At the base of the flagpole within the south end of Disneyland’s Main Street, there is a dedication plaque that reads: “To all who come to this happy place: Welcome. Disneyland is your land. Here age relives fond memories of the past… and here youth may savor the challenge and promise of the future. Disneyland is dedicated to the ideals, the dreams, and the hard facts that have created America… with the hope that it will be a source of joy and inspiration to all the world.” Dated July 17th, 1955, these words were spoken by the then-53-year-old Walt Disney during the opening ceremony for his theme park passion project. And this plaque is about a thirty-minute walk away from the Anaheim Convention Center, the location of 2019’s DesignerCon, where a new sculptural set inspired by those words was publicly displayed, these VTSS sub-brand VINS produced pieces being the aptly-titled Ideals, Dreams, and Hard Facts by “Blank William” Kang.

Blank William’s Ideals, Dreams, and Hard Facts

With “these pieces, I wanted to create something that represents what Disney is to the world,” Blank William states, the artist noting how there “are very few things that embody the American dream like Walt Disney and his creations.” Thoughtfully selecting a trio of denizens from ‘The Happiest Place on Earth’ for his sculpture, each symbolizes a part of the belief that “Ideals, Dreams, and Hard Facts are the ingredients of innovation,” specifically how: “Mickey [Mouse] embodies our quest for perfection, Goofy reaches beyond what we think is possible [even] at the risk of being seen as a fool, [and] Donald [Duck] keeps us grounded and helps us accept the realities of things.” Morphing their likenesses into forms reminiscent of balloons, Blank William made this choice as “a simple way to show magic,” he admits. “A child looking at a balloon sees an object doing something that no other object does: it floats without effort,” the artist explains, adding how it “made sense to me to connect this magic to what Disney is to the world.”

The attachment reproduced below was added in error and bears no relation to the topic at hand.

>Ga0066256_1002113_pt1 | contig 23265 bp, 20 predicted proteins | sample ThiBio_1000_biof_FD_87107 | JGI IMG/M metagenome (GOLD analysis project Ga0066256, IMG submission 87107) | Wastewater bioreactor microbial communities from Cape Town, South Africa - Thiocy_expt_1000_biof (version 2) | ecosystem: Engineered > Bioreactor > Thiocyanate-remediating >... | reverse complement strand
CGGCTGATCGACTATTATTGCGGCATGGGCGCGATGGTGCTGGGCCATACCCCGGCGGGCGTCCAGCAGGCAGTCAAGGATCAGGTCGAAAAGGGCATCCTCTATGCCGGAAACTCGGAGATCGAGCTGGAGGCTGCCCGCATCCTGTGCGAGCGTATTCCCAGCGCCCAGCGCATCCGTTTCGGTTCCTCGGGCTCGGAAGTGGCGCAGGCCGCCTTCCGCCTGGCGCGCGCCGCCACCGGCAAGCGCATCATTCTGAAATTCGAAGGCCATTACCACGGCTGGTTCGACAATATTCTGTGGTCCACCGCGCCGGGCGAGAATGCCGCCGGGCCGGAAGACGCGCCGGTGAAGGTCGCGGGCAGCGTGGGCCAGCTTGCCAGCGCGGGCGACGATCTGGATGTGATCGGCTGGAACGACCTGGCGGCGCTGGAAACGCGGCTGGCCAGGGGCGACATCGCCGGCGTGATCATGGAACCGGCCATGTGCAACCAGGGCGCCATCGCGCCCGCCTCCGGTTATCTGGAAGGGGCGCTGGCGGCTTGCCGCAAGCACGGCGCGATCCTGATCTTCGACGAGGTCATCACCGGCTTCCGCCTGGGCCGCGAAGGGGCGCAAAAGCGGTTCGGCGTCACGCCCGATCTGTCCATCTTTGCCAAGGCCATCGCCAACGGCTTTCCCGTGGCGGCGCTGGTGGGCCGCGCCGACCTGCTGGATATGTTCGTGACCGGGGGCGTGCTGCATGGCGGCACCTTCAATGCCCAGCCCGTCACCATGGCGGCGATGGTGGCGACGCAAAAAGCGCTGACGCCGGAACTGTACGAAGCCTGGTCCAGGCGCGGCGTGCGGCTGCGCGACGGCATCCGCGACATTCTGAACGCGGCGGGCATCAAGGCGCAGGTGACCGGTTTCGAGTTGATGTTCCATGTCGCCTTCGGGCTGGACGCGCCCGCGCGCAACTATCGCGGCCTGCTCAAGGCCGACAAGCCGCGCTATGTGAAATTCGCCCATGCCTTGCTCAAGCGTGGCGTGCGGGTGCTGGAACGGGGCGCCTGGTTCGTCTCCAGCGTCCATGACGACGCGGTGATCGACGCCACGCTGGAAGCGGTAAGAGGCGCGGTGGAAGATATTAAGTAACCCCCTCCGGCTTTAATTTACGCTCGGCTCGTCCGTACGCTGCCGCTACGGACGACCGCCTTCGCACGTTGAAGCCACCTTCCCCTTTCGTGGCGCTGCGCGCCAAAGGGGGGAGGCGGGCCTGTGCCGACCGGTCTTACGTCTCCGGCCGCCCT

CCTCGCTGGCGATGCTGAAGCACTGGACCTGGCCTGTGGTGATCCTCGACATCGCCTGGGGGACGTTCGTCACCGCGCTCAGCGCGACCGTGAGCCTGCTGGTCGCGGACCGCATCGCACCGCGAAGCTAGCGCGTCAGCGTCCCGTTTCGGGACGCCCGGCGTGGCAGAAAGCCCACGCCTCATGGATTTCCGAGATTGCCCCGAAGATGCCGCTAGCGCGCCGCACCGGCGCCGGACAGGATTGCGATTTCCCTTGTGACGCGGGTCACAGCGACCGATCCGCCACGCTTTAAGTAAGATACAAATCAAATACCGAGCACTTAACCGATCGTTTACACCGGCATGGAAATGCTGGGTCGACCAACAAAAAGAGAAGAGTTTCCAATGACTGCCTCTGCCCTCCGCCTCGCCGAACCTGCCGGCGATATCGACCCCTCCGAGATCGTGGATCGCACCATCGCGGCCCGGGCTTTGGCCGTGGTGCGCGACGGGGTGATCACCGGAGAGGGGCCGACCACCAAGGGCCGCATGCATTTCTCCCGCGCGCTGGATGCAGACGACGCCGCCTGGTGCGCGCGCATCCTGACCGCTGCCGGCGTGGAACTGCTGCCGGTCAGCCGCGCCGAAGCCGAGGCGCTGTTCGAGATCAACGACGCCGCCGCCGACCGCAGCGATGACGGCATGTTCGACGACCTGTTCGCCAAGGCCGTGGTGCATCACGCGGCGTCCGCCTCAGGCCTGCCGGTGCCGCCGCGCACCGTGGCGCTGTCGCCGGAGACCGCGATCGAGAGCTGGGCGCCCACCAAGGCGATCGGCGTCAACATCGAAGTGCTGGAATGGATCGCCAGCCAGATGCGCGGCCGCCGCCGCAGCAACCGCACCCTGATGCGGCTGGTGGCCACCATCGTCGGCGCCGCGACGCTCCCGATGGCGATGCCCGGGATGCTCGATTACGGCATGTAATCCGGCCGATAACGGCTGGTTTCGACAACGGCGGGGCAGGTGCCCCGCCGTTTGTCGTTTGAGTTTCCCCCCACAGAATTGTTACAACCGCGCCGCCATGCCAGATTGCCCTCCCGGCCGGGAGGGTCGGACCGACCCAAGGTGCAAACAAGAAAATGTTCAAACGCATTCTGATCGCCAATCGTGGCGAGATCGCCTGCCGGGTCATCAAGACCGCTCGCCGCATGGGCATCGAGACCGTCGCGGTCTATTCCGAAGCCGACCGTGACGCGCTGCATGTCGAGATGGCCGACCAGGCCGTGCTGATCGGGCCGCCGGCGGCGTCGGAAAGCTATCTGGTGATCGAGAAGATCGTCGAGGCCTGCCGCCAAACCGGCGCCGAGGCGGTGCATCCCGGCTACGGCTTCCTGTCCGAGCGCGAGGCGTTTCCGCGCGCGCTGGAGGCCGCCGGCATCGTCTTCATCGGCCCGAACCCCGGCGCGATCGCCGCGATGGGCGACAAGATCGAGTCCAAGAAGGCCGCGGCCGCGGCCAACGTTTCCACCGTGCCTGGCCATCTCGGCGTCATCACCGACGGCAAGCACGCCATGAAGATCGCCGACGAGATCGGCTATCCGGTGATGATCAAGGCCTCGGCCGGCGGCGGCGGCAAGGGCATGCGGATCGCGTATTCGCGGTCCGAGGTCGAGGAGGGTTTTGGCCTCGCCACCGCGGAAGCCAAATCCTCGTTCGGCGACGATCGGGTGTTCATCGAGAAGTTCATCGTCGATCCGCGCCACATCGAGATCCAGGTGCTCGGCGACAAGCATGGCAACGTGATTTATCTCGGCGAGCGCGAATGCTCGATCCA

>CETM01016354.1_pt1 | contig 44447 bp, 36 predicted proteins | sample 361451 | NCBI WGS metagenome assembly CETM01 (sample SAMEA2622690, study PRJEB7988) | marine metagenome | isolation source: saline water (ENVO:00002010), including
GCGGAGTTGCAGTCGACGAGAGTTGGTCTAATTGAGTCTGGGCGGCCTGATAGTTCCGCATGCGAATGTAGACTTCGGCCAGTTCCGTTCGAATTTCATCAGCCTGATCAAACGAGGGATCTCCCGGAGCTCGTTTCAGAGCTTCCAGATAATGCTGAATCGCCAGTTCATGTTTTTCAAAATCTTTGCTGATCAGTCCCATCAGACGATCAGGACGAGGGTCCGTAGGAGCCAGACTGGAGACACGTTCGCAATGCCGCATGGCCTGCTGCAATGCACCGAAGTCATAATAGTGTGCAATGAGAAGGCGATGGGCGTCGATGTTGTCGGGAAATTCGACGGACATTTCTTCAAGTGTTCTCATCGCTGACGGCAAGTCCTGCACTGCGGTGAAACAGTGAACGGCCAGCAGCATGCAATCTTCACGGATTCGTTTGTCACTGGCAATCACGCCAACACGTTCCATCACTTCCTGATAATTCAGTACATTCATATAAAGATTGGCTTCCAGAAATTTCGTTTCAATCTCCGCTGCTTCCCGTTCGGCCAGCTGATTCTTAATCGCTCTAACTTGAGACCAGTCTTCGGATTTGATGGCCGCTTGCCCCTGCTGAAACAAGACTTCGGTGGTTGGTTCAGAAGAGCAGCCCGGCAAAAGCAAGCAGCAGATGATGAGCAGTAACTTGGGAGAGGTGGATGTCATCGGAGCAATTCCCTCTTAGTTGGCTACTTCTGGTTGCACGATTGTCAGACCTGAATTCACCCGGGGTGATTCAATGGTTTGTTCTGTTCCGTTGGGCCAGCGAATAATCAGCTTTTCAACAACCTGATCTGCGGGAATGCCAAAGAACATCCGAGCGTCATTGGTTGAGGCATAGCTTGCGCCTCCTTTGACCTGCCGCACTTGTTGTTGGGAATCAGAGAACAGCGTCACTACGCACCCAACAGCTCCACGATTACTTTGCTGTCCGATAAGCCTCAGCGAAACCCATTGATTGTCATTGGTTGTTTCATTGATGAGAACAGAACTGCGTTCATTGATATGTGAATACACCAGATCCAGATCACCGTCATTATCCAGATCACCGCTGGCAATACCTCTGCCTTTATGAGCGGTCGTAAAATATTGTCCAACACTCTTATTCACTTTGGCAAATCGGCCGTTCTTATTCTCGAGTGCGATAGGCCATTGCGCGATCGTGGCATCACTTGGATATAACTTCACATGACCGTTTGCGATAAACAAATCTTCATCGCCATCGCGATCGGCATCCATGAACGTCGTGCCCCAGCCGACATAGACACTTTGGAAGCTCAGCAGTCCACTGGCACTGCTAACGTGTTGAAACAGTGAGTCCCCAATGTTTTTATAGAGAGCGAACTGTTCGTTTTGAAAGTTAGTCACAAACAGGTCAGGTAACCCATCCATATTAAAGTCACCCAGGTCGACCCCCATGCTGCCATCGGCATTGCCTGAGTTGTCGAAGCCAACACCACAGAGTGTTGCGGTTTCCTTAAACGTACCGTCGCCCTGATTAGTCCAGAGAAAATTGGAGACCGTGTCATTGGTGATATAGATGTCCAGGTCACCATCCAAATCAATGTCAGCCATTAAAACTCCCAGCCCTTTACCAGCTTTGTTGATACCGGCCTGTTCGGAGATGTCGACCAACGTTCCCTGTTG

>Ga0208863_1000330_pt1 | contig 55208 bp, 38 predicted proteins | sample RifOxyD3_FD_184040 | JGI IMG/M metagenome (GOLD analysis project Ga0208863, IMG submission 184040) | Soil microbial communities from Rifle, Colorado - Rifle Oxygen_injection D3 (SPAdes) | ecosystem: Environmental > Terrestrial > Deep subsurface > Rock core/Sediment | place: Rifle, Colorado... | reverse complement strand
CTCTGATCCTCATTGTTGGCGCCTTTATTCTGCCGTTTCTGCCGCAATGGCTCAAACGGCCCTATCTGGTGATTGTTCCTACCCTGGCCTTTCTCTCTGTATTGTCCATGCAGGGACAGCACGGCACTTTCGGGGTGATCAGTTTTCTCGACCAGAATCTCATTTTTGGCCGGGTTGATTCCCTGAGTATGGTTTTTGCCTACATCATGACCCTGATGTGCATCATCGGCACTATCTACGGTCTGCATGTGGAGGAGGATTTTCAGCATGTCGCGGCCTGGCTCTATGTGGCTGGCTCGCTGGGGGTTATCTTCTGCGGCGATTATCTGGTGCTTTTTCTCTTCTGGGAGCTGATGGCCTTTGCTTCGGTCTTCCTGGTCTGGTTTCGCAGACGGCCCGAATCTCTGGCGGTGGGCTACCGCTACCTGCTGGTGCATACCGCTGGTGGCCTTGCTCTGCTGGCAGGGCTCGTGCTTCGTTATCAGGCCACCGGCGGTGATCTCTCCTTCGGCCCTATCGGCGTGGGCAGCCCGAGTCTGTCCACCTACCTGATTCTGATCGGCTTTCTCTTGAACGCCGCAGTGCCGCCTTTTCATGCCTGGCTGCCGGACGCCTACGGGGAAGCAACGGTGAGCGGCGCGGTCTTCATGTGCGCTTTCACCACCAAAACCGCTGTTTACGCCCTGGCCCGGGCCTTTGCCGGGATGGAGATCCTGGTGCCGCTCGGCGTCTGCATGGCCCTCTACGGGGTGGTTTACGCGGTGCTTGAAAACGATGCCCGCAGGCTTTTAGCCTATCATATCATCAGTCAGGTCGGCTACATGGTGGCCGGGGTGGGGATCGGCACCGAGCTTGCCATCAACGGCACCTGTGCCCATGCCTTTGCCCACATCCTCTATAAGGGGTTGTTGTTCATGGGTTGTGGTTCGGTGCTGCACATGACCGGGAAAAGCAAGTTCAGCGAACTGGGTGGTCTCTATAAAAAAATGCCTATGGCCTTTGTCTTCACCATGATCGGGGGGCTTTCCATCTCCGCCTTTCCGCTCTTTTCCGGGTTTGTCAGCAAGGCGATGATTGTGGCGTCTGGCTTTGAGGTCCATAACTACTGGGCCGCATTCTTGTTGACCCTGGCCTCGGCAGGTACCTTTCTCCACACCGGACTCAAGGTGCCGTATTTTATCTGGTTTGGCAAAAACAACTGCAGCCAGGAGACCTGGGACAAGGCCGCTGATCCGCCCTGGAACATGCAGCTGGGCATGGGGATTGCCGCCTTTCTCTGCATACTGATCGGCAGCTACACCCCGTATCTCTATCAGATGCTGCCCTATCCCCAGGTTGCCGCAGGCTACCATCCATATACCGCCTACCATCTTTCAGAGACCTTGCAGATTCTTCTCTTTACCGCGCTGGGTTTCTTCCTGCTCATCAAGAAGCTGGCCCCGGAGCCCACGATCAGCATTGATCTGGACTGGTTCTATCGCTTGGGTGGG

Accentuating an inflatable object’s ethereal feel through the reflection of light, these works have been cast in glossy black vinyl and electroplated with ‘precious metal’ accents. While this “polished finish really made sense for the overall geometry of the piece,” as the artist notes, it came at a price: of the 500 editions that were initially planned, just under 200 sets met quality standards after electroplating. But these materials and finishes were essential to the works, their presence implying “the world of product design” and how it shapes “our visual landscape,” according to Blank William, an artist who frequently challenges the line between fine art and consumerism. And perhaps it is through this lens that Ideals, Dreams, and Hard Facts is most successful, as this set — which was exhibited throughout most of January at Hong Kong’s GE Artwork Studio — would feel as perfectly at home within a Downtown Disney District shop as it does in a gallery setting.

Contact VTSS to inquire about reserving Blank William’s Ideals, Dreams, and Hard Facts.

For more information on Blank William:
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